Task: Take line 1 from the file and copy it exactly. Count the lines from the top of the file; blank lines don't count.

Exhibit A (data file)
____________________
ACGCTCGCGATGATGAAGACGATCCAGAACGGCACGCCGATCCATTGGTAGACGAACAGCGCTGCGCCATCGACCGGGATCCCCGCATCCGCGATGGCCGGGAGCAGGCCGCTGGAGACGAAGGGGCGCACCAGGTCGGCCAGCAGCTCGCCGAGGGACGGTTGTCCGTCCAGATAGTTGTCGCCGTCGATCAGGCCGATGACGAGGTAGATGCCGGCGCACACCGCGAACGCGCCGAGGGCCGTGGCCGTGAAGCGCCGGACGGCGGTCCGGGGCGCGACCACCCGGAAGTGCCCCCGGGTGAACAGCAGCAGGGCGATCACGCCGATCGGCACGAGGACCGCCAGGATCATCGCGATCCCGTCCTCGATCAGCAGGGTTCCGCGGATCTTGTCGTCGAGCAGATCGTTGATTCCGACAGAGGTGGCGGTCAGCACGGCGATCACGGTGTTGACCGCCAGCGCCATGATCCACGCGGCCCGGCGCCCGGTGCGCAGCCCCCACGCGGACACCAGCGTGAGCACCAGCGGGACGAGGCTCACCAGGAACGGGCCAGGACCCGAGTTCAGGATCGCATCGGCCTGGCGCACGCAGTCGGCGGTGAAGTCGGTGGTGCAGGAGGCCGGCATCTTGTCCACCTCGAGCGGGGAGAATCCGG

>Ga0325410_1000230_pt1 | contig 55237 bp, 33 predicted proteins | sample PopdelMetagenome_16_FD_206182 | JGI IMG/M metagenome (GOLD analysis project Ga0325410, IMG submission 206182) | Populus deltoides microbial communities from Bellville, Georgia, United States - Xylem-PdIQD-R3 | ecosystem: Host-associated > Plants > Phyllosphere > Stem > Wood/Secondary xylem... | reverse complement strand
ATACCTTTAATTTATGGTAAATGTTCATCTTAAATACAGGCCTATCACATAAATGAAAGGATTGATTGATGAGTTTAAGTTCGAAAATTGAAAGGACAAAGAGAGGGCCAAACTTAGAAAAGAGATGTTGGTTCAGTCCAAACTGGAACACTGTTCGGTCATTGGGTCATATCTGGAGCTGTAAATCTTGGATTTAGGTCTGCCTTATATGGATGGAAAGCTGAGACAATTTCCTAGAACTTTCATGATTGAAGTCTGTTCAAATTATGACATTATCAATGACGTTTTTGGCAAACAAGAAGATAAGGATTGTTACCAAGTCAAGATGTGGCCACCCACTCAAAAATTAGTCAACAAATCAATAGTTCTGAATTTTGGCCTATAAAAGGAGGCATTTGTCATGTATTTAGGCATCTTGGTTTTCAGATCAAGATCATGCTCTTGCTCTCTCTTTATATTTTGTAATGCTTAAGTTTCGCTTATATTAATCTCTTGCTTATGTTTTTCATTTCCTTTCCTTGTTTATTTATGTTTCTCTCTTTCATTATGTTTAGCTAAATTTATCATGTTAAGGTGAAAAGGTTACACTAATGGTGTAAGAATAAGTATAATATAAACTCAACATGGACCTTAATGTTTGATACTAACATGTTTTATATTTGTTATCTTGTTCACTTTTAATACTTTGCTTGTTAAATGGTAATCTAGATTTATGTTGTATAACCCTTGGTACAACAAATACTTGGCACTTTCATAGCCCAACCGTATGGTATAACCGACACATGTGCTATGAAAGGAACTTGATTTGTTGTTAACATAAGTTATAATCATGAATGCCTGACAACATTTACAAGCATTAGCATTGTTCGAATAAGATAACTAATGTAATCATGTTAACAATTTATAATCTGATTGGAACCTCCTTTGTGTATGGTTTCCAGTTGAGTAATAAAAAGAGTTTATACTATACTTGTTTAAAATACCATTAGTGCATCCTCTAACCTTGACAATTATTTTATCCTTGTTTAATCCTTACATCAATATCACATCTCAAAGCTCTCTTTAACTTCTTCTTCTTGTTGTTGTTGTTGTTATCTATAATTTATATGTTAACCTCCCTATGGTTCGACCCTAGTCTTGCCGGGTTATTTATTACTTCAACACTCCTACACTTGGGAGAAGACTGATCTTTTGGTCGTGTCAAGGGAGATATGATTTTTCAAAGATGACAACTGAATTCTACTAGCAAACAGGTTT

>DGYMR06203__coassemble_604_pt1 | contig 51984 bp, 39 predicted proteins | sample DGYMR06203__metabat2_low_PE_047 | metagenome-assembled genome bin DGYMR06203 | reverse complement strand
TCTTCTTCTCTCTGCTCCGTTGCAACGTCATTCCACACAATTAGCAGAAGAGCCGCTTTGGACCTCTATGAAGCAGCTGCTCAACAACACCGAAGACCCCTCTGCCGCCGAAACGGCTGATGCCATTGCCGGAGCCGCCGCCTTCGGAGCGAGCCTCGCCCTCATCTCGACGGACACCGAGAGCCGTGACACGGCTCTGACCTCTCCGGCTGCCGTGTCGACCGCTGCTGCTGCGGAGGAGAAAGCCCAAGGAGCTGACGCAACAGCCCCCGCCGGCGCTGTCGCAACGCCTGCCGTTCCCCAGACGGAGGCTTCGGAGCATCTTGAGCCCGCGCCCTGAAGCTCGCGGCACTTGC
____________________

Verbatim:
ACGCTCGCGATGATGAAGACGATCCAGAACGGCACGCCGATCCATTGGTAGACGAACAGCGCTGCGCCATCGACCGGGATCCCCGCATCCGCGATGGCCGGGAGCAGGCCGCTGGAGACGAAGGGGCGCACCAGGTCGGCCAGCAGCTCGCCGAGGGACGGTTGTCCGTCCAGATAGTTGTCGCCGTCGATCAGGCCGATGACGAGGTAGATGCCGGCGCACACCGCGAACGCGCCGAGGGCCGTGGCCGTGAAGCGCCGGACGGCGGTCCGGGGCGCGACCACCCGGAAGTGCCCCCGGGTGAACAGCAGCAGGGCGATCACGCCGATCGGCACGAGGACCGCCAGGATCATCGCGATCCCGTCCTCGATCAGCAGGGTTCCGCGGATCTTGTCGTCGAGCAGATCGTTGATTCCGACAGAGGTGGCGGTCAGCACGGCGATCACGGTGTTGACCGCCAGCGCCATGATCCACGCGGCCCGGCGCCCGGTGCGCAGCCCCCACGCGGACACCAGCGTGAGCACCAGCGGGACGAGGCTCACCAGGAACGGGCCAGGACCCGAGTTCAGGATCGCATCGGCCTGGCGCACGCAGTCGGCGGTGAAGTCGGTGGTGCAGGAGGCCGGCATCTTGTCCACCTCGAGCGGGGAGAATCCGG